Vagobond Travel Musuem – Couchsurfing Around the World

This is what couchsurfers look like - and travel bloggers tooI was so inspired by the format last week of asking bloggers and online travel writers to provide their favorite posts for the Vagobond Travel Museum, I decided to do it again! This week’s theme: Couchsurfing!

First of all – yeah. I met my wife when I couchsurfed with her family here in Morocco. Our daughter is the trophy of that success story. But you guys know all about that.

For those who don’t know, is holding a video contest where they are giving away two tickets around the world. You can see all the videos at – if you want some travel inspiration – just go watch a couple of those videos. Here’s one of them that I really liked.  It’s called Couchsurfing in Prague – Espresso Yourself.


Here are some great tips and stories about couchsurfing from some of the top bloggers on the web.

Aleah Phils from Solitary Wanderer on the Couchsurfing Project.

Lee Carter of Global Goose  on Couchsurfing in Winnipeg, Canada

“With a warm and welcoming smile, Jacques met us at the train station in Winnipeg and took us to his apartment in the beautiful St. Boniface area of Winnipeg. When we arrived there was a hot pot of chili on the stove ensuring that we were not hungry from our long journey. During our five day stay in Winnipeg our kind and peaceful host went out of his way to make sure that we had a great time and that we got a great glimpse of what his city had to offer.”

Alexandra Kovakova of We Travel Around the World writes about one of the big problems of couchsurfing – Sex and Couchsurfing

“Once a guy was hosting me in a big city. I came to his apartment and found out that the ”couch” was just an inflatable mattress with no space at all, breathing just against the huge TV or into his face on the bed just next to it. Not fun!”

Amy  of Don’t Ever Look Back shares Why Couchsurfing Works for her

“It’s not too often you get a cultural experience while watching television. While I was staying in Pompeii, my hosts pressured me to cut my visit to the site of Pompeii short so I could join them for the Naples-Rome football match on TV. I’m not much into football, but seeing a dozen Naples fan screaming at the TV made for a memorable non-touristic experience.”

A Couple Travelers have a few couchsurfing posts. The first is a great introduction to Couchsurfing and the second is on why Couchsurfing isn’t free after all.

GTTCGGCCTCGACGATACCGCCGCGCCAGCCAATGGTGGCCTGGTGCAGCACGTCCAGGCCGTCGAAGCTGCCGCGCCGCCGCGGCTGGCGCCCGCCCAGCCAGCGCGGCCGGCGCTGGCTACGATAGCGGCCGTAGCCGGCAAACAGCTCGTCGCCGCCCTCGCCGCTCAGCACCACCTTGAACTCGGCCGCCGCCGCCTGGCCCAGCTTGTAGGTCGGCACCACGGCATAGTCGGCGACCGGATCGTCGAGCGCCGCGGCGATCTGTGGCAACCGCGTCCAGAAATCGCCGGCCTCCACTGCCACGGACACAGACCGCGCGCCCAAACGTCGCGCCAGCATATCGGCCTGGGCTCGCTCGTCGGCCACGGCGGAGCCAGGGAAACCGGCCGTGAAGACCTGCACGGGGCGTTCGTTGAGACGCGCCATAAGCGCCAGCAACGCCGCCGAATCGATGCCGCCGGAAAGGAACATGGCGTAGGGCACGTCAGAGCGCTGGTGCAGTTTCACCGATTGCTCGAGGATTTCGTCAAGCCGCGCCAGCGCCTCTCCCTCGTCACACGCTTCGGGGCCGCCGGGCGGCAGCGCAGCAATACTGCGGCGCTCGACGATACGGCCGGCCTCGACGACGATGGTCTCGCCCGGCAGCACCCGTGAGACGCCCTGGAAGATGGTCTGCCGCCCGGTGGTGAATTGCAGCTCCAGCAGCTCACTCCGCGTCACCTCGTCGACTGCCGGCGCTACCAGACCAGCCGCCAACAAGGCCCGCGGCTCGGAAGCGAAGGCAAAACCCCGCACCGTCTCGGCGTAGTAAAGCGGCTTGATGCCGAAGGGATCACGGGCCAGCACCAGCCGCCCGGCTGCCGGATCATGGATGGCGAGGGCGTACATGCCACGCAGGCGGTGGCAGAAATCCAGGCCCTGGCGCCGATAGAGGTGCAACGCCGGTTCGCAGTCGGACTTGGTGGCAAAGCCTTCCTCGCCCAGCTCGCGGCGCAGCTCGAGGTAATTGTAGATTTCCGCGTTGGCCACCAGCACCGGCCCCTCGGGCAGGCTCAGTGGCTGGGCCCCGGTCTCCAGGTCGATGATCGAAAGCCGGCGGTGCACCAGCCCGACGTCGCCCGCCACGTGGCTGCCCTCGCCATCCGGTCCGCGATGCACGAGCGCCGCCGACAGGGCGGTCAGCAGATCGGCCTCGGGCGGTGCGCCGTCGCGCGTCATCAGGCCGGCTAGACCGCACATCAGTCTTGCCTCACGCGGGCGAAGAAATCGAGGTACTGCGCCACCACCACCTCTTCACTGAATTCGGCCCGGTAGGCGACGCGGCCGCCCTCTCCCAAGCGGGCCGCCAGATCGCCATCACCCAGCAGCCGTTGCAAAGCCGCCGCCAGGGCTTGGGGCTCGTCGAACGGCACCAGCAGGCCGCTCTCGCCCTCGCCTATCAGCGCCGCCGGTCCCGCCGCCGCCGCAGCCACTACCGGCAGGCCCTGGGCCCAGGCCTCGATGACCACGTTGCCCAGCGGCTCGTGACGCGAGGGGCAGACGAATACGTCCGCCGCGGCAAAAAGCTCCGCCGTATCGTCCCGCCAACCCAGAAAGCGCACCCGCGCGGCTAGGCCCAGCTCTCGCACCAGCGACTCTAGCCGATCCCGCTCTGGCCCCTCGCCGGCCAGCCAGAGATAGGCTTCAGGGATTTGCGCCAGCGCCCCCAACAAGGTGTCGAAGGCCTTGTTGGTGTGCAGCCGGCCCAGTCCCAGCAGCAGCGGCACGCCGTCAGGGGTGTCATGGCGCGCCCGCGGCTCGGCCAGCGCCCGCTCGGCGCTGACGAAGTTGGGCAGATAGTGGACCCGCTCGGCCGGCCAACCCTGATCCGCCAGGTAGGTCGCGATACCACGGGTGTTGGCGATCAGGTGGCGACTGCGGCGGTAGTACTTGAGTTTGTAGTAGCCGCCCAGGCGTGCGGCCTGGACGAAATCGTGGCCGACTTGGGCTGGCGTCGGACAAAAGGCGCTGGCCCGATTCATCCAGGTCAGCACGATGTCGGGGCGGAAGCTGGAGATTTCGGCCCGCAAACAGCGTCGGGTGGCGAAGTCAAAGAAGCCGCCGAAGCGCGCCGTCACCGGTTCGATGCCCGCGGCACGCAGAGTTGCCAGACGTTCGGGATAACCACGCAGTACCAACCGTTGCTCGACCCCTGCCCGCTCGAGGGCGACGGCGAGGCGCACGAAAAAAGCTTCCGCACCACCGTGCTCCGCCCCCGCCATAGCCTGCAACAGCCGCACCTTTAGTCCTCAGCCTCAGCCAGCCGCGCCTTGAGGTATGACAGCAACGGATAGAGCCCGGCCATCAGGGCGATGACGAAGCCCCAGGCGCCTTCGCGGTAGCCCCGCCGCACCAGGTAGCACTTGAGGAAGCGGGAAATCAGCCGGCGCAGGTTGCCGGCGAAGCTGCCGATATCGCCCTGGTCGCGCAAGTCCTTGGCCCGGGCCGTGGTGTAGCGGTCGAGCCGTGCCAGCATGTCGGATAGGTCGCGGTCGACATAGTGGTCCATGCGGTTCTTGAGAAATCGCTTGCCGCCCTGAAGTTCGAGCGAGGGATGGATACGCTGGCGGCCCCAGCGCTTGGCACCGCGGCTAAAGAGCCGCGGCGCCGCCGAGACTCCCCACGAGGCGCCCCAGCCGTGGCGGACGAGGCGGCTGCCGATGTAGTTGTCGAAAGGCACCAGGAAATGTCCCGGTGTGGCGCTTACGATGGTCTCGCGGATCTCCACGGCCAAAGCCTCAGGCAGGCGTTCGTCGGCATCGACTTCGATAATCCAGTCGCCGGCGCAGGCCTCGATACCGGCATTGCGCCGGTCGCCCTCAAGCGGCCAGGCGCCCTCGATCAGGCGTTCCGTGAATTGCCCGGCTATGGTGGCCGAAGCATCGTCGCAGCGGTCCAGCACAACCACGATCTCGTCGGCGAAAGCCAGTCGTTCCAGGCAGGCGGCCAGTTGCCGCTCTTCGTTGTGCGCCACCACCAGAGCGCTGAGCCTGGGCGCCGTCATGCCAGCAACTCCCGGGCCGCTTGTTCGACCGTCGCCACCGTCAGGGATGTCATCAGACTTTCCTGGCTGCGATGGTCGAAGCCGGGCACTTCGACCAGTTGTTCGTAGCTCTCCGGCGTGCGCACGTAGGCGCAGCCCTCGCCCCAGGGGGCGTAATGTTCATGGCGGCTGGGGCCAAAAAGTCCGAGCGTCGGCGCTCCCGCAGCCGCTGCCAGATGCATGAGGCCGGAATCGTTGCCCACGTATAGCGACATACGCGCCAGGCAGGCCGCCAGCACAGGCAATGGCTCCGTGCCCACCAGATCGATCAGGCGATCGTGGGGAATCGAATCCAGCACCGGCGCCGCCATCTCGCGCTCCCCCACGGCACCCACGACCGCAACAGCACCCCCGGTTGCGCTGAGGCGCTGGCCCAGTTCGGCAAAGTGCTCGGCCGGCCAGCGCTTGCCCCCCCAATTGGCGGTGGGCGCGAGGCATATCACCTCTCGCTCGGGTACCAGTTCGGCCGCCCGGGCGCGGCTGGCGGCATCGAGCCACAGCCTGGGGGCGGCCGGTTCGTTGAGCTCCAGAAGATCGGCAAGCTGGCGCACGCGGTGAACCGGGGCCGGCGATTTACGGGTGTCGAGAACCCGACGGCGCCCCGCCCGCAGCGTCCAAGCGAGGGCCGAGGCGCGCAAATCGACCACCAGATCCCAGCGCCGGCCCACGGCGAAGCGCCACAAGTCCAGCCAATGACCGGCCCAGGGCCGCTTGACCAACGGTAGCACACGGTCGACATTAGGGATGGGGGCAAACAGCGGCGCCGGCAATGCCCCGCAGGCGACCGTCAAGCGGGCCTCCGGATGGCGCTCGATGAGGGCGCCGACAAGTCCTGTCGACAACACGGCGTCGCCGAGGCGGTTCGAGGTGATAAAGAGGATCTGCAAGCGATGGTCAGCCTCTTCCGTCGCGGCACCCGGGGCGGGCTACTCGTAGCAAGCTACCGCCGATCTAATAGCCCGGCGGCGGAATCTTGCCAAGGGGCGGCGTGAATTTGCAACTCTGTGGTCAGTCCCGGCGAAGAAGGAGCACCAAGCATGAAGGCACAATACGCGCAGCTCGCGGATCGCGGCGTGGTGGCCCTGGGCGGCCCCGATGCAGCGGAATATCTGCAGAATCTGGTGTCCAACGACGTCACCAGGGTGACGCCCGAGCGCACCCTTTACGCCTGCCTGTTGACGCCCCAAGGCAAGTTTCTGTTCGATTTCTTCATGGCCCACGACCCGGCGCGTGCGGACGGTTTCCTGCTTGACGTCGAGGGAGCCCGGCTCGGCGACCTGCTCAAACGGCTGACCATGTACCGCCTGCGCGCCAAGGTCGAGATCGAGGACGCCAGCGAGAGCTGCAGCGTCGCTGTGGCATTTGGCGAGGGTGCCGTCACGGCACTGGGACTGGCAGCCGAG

“Couchsurfing is often heralded as being a “free” way to travel. By staying with locals you can dodge expensive hostel/hotel stays. Vicky and I have made great use of this both during our time in Washington DC (hosting) and most recently in Japan (surfing). We’ve come to realize a few things, one of which is that Couchsurfing, while cheap, is most definitely NOT free.”


Lillie Teacha Marshall of Around the World L writes a great how to couchsurfing post with some tips you may not have heard elsewhere – from Ghana!

“In my case, I posted a hello message on the “Ghana” CS Group, and within a week had about seven return messages with volunteer opportunities– one of which I’m happily serving in right now!”

Couchsurfing Tips and Advice from Top Travelers

Raising Miro is one of my favorite Travel/Parenting Blogs. Here are a couchsurfing post and a couchsurfing podcast.

“All I can do is share our experiences with you and let you decide what’s right for you. Miro and I have had nothing but positive experiences. We’ve been involved in the project since 2007. We have hosted, surfed and attended and arranged events.”

Here’s another couchsurfing  podcast from Heather Cowper of Heather on her Travels. Actually it’s about Couchsurfing’s older brother Hospitality Club..

Green Global Travel shares the facts and fiction of Couchsurfing in this very informative article.

One of the first questions I get about CouchSurfing is, “Aren’t you scared?” The answer is no, I’m not. On different continents, in different cultures and in different languages, I’ve found that people are inherently good and decent. But the CS website also has some safety-minded checks and balances in place. First, there’s the profile: If someone’s profile is lacking info, don’t send them a request or accept theirs. Second, there is the vouching system

Getting Jobs on BoatsNora Dunn of Wise Bread takes a different tack with a great article about how to get free beds and paid jobs on boats.

“For two months, I lived and/or sailed on five boats spanning three countries. In so doing, I stumbled upon an entire culture, community, and way of life that is sustainable, adventurous, and full of variety.”

Gypsy Nurse has a great first timer  article about Couchsurfing.

“I couldn’t have asked for a better couch-surfing experience. M&M were great hosts. I arrived on the Mr’s Birthday and was invited to join them for a Birthday dinner. We enjoyed a great Italian style pizza and had a home-made birthday cake for dessert. After dinner, M&M took me to St. Anthony Falls and bridge. We couldn’t have timed it any better as we arrived right as the sun was setting along the city”

Finally, my friend Annabel Candy of Get in the Hot Spot shares a few other ways you can skip paying for a bed (or how to get a free household helper!)

“I got the most amazing gift last week from my old friend Mishi Moo Cow (not her real name) in New Zealand. Mishi sent me a lovely 29 year old German woman called Handy Hilde (not her real name either) who’s staying with us for a few weeks while she looks for work in Australia.”

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Damitio  (@vagodamitio) is the Editor-in-Chief for Vagobond. Life is good. You can also find him on Google+ and at Facebook